As a parent, you’ll probably know when things aren’t going right at school for your teenager. But now you know there’s something wrong, how can you help? We’ve surveyed 200 parents whose children are taking their GCSEs and A levels, and identified the most common difficulties that hold pupils back, including lack of self-esteem, poor motivation, and knowledge gaps. We spoke to the people who’ve already been down the path you’re on: the parents and tutors who’ve helped their children or students get better grades and more self-confidence.
All of our tutors have achieved excellent results in their own GCSEs and A-Levels. Now they’re helping the next generation of students do the same. We’ve asked some of our top tutors to share their insights on achieving your academic potential. Meet one of our tutors Mathew who studies Maths at Warwick University and has many years of experience tutoring both online and in person. Having helped his students tackle the harder aspects of A-Level maths he is here to share his advice on how to motivate a reluctant learner.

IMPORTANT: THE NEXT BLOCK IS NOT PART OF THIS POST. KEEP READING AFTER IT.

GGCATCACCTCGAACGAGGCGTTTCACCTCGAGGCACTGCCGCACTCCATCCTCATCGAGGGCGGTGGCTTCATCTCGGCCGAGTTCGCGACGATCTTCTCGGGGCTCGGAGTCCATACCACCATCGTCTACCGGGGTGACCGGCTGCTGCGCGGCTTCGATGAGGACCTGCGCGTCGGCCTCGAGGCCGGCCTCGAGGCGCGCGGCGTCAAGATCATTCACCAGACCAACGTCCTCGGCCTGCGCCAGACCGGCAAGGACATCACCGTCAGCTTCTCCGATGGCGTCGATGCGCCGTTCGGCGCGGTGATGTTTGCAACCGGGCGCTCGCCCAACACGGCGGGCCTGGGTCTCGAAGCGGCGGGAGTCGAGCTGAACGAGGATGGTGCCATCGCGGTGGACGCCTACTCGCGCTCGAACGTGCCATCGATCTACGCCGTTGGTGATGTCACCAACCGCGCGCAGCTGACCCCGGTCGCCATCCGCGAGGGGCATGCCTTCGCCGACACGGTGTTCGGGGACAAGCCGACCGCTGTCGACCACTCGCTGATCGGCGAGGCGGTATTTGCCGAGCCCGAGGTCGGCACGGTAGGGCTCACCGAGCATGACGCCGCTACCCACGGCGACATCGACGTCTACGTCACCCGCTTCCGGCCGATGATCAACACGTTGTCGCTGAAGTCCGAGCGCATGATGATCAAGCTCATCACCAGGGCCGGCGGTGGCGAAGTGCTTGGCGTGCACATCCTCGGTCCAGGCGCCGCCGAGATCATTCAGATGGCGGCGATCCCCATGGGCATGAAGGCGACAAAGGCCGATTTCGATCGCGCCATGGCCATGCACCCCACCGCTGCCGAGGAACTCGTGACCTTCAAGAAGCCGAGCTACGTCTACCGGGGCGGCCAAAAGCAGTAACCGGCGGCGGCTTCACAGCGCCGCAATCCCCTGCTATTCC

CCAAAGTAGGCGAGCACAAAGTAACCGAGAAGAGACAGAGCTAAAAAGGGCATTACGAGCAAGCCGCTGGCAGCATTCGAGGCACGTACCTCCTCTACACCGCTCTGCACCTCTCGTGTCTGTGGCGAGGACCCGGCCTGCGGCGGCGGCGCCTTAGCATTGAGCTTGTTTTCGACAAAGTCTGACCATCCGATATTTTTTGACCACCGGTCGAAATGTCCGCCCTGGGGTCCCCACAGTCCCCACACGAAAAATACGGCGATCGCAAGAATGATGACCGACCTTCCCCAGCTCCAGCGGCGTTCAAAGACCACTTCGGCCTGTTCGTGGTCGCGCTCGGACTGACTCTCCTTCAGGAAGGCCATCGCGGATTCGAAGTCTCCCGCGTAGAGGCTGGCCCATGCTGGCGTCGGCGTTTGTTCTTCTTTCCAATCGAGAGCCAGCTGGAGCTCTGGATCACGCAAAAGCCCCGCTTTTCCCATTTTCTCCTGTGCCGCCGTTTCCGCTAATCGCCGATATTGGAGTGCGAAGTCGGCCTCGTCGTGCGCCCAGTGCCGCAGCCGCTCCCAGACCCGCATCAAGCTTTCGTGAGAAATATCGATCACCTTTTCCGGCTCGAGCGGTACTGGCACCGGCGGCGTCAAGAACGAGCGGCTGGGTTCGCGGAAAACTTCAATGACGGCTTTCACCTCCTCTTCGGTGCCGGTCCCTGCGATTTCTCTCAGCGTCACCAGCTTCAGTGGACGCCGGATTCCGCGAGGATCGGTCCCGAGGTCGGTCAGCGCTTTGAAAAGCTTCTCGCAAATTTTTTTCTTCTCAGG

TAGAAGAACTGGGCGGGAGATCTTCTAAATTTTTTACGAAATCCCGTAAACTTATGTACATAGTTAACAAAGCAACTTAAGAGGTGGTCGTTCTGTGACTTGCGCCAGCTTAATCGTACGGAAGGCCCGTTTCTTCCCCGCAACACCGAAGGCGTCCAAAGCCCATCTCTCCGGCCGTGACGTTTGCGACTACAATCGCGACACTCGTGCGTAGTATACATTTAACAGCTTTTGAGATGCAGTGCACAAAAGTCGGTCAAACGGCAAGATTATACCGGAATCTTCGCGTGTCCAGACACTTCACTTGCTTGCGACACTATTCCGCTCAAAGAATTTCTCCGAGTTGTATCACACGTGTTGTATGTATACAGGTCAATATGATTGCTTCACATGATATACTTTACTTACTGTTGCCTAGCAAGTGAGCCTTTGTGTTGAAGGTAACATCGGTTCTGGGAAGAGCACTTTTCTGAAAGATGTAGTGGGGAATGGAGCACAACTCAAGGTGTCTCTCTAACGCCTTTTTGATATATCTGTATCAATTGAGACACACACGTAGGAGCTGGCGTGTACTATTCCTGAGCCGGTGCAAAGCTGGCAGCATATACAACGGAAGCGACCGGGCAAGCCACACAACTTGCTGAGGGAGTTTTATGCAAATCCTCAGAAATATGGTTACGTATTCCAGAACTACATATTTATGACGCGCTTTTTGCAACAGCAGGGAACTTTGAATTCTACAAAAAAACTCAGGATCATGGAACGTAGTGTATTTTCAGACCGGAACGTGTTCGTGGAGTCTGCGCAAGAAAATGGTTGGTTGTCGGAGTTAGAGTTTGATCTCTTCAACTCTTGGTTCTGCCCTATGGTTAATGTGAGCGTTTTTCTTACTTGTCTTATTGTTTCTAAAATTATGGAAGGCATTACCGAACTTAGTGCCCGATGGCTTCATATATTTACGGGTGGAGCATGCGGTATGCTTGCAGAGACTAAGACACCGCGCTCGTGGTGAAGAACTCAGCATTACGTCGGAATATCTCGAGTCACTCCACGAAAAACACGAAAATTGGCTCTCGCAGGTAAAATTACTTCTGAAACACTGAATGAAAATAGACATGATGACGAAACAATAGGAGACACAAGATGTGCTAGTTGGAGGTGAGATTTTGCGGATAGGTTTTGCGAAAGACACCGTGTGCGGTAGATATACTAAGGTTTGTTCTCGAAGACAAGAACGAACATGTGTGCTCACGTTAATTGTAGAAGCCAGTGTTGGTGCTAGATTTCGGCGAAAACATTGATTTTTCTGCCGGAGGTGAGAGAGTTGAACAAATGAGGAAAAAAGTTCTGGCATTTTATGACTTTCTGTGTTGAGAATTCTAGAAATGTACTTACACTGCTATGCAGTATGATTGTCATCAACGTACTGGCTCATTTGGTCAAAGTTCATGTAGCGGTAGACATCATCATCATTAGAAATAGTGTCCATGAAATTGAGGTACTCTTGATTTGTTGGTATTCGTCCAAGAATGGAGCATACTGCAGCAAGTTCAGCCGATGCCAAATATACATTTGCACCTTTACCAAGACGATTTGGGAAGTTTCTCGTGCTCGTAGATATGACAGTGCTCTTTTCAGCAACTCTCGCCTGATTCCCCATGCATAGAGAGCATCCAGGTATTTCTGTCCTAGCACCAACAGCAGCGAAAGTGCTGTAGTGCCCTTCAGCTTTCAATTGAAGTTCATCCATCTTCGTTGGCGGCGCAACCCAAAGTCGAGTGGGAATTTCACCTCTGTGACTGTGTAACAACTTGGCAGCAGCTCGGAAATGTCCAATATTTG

When a student starts falling behind at school, they can blame themselves and start believing they’re just not up to the task. Once that happens, things can spiral out of control and the situation can get much worse than it needs to. Making sure that your teenager has activities outside the classroom where they can see themselves progressing can work wonders. Our tutor Mathew says a crucial step is showing his students how they’ve made progress, after all true confidence “comes from small successes building up”.
Few of us make it through school without coming across at least one subject we can’t stand. When learning isn’t fun, it can be a real struggle to maintain the necessary focus and effort. For a lot of teenagers, motivation is external. Understanding how their studies and grades will impact their future can make a huge difference.
Teenagers and organisation can be like oil and water. But getting yourself organised is key to academic success. Last-minute cramming isn’t as effective and knowledge acquired this way fades fast. Effective revision isn’t just learning new information, but also ensuring your teenager gets the maximum marks for what they do know.
There are all kinds of reasons why your teenager might have some topics that they just don’t get. Maybe the topic didn’t make sense to them and the teacher didn’t have time to give them extra support. The pressure on teachers means they don’t always have the time to dwell on every topic, and some students can get left behind. See if the school has any support systems in place, such as catch-up sessions or revision classes.
The parents and tutors we’ve spoken to have all been working with different teenagers and different needs. It is all about finding the right approach. As we’ve seen, this starts from identifying the cause and deciding how best to tackle it.
You may also enjoy: Revision? Try sleeping on it